United States District Court, E.D. California
October 2, 2014
MELODY LANE, Plaintiff,
CITIMORTGAGE, INC., Defendant.
KIMBERLY J. MUELLER, District Judge.
Plaintiff has filed an ex parte application for a temporary restraining order, seeking to restrain the sale of her home at 6771 Mount Murphy Road, Coloma, California. Mot., ECF No. 4. She alleges the pending trustee sale would violate California's Homeowner's Bill of Rights (HBOR), Cal. Civ. Code § 2924.12, because her appeal from the denial of her request for a loan modification is still pending. ECF No. 4 at 3. A paralegal from counsel's office avers she notified a person named Reggie at Citimortgage about the request for a restraining order and then faxed a copy of the plaintiff's request to a number Reggie provided.
A temporary restraining order may be issued upon a showing "that immediate and irreparable injury, loss, or damage will result to the movant before the adverse party can be heard in opposition." FED. R. CIV. P. 65(b)(1)(A). The purpose of such an order is to preserve the status quo and to prevent irreparable harm "just so long as is necessary to hold a hearing, and no longer." Granny Goose Foods, Inc. v. Int'l Bhd. of Teamsters, 415 U.S. 423, 439 (1974). In determining whether to issue a temporary restraining order, a court applies the factors that guide the evaluation of a request for preliminary injunctive relief: whether the moving party "is likely to succeed on the merits, ... likely to suffer irreparable harm in the absence of preliminary relief, ... the balance of equities tips in [its] favor, and... an injunction is in the public interest." Winter v. Natural Res. Def. Council, Inc., 555 U.S. 7, 20 (2008); see Stuhlbarg Int'l. Sales Co. v. John D. Brush & Co., 240 F.3d 832, 839 n.7 (9th Cir. 2001) (stating that the analysis for temporary restraining orders and preliminary injunctions is "substantially identical").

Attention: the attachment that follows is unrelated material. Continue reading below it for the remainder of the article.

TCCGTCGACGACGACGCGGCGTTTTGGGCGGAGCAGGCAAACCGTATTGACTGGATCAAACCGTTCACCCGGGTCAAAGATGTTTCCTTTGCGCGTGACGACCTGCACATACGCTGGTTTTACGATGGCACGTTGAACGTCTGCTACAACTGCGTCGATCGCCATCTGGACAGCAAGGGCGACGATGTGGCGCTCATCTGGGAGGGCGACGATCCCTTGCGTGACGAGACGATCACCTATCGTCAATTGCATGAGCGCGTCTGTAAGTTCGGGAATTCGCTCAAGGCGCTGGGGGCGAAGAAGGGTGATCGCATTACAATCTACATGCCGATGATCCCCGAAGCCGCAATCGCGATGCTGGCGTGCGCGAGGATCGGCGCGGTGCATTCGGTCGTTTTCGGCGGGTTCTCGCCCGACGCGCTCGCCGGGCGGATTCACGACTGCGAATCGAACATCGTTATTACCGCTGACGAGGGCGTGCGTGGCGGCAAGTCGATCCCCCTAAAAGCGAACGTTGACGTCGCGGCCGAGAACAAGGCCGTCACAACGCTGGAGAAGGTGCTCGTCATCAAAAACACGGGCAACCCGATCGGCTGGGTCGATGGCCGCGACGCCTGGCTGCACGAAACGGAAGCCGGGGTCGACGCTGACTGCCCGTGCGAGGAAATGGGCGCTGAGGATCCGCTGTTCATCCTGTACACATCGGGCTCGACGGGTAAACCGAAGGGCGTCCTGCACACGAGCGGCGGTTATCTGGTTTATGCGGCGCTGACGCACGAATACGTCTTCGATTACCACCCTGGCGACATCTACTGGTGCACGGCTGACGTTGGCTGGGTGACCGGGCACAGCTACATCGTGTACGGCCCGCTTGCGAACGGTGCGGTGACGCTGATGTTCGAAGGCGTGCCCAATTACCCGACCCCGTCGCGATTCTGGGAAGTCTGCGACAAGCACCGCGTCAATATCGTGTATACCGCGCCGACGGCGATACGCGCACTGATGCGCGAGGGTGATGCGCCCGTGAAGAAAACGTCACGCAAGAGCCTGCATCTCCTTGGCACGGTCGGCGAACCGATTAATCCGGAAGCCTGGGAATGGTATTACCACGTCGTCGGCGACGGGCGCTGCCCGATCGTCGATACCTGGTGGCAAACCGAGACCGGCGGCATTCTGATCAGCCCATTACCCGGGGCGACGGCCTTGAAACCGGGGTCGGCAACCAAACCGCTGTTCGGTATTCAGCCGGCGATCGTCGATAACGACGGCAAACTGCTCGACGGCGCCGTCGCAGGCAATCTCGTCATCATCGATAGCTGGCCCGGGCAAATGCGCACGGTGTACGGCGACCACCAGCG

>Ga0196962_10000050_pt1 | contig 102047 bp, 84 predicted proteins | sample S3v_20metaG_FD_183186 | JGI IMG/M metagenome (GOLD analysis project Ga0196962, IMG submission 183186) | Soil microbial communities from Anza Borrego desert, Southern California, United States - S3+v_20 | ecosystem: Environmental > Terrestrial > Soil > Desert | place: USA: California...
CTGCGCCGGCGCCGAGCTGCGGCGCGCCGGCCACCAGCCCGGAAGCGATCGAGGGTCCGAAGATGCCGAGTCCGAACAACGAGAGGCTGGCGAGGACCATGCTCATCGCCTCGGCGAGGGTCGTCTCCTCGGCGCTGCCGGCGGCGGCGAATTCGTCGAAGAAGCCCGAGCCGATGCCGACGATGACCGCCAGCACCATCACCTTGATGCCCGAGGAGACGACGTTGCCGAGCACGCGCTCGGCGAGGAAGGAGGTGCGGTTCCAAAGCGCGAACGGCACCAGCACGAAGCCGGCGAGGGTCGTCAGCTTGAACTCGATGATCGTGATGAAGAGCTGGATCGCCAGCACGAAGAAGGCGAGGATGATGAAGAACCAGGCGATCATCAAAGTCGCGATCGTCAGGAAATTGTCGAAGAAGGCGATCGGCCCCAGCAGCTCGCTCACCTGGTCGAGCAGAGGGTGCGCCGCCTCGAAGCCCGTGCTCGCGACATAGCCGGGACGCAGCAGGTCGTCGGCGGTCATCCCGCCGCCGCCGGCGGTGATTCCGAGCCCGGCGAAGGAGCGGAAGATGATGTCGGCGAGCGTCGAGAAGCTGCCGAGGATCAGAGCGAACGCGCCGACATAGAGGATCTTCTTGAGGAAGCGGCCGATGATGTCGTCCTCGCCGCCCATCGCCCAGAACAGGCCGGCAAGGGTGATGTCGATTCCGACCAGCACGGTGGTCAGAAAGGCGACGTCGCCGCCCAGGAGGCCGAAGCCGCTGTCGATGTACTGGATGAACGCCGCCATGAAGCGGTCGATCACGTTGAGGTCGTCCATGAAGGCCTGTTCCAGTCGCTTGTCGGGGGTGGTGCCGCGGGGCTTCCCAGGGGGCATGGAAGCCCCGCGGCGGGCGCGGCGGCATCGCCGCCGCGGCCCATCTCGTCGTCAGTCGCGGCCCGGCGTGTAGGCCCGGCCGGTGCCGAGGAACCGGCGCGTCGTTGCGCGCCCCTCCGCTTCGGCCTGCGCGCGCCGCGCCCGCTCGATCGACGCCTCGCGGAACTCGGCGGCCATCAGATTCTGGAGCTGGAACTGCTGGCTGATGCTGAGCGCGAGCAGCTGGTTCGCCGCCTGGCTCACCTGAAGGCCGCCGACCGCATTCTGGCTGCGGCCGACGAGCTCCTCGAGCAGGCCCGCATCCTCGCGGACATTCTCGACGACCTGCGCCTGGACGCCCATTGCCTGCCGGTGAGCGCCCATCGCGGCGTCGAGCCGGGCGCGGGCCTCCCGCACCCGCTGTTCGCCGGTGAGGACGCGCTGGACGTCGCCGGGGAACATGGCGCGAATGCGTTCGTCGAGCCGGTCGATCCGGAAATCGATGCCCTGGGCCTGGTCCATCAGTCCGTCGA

Under California's HBOR, "[i]f a borrower submits a complete application for a first lien modification... a mortgage servicer... shall not record a notice of default, notice of sale, or conduct a trustee's sale, while the complete first lien loan modification application is pending, " or during any appeal of a determination the borrower is not eligible for a modification. Cal. Civ. Code § 2923.6 (c)-(f).
To secure the issuance of an injunction, a party must show the threatened injury is both likely and immediate. Winter, 555 U.S. at 22 (stating that "plaintiffs seeking preliminary relief [must] demonstrate that irreparable injury is likely in the absence of an injunction") (emphasis in original); Caribbean Marine Servs. Co., Inc. v. Baldridge, 844 F.2d 668, 674 (9th Cir. 1988) ("A plaintiff must do more than merely allege imminent harm sufficient to establish standing; a plaintiff must demonstrate immediate threatened injury as a prerequisite to preliminary injunctive relief.").
In her moving papers, plaintiff alleges the trustee's sale is scheduled for September 8, 2014, ECF No. 4 at 3, or June 12, 2014. Id. at 6. The complaint also identifies September 8, 2014 as the sale date. Compl., ECF No. 1 at 7 ¶ 38. As plaintiff has not shown she is facing immediate injury, her ex parte application for a temporary restraining order is denied without prejudice.
IT IS SO ORDERED.